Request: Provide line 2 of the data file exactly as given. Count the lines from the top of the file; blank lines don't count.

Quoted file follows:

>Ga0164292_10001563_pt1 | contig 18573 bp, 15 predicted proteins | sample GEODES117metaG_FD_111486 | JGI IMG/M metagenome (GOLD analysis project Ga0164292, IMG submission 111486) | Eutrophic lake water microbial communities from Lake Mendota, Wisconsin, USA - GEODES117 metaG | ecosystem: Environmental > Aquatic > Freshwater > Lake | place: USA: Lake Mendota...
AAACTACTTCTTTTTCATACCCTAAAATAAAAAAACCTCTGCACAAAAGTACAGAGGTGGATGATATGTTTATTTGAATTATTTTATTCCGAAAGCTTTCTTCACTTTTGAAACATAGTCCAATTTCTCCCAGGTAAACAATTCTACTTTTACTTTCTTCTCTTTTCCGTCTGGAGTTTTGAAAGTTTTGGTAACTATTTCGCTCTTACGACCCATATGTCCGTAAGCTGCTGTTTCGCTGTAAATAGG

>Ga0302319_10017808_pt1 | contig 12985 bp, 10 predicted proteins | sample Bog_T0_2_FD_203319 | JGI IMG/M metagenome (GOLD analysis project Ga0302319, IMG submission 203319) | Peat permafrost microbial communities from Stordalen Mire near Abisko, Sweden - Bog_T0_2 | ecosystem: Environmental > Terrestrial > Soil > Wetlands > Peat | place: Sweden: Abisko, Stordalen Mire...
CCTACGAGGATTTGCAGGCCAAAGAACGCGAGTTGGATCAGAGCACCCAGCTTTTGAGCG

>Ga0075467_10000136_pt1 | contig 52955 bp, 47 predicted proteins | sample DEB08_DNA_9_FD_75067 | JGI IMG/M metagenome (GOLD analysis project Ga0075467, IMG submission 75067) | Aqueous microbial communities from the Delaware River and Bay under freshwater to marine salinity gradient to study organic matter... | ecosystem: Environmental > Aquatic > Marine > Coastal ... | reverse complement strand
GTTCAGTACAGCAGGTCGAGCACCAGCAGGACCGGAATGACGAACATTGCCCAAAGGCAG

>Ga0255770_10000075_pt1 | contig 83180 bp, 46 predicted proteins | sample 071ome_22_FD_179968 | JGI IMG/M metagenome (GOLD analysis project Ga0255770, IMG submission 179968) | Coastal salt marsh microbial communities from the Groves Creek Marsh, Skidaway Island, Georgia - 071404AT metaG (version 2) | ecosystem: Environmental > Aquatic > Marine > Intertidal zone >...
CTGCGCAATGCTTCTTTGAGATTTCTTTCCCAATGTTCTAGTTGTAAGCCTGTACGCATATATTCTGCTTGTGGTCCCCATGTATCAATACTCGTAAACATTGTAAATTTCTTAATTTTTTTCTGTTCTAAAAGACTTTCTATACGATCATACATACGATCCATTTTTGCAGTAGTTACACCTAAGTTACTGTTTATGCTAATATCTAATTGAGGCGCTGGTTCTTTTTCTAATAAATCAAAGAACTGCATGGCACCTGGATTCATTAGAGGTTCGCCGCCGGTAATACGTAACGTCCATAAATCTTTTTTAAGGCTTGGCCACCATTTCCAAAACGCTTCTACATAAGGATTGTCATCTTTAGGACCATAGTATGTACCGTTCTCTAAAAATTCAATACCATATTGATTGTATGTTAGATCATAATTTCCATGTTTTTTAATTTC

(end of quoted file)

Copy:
AAACTACTTCTTTTTCATACCCTAAAATAAAAAAACCTCTGCACAAAAGTACAGAGGTGGATGATATGTTTATTTGAATTATTTTATTCCGAAAGCTTTCTTCACTTTTGAAACATAGTCCAATTTCTCCCAGGTAAACAATTCTACTTTTACTTTCTTCTCTTTTCCGTCTGGAGTTTTGAAAGTTTTGGTAACTATTTCGCTCTTACGACCCATATGTCCGTAAGCTGCTGTTTCGCTGTAAATAGG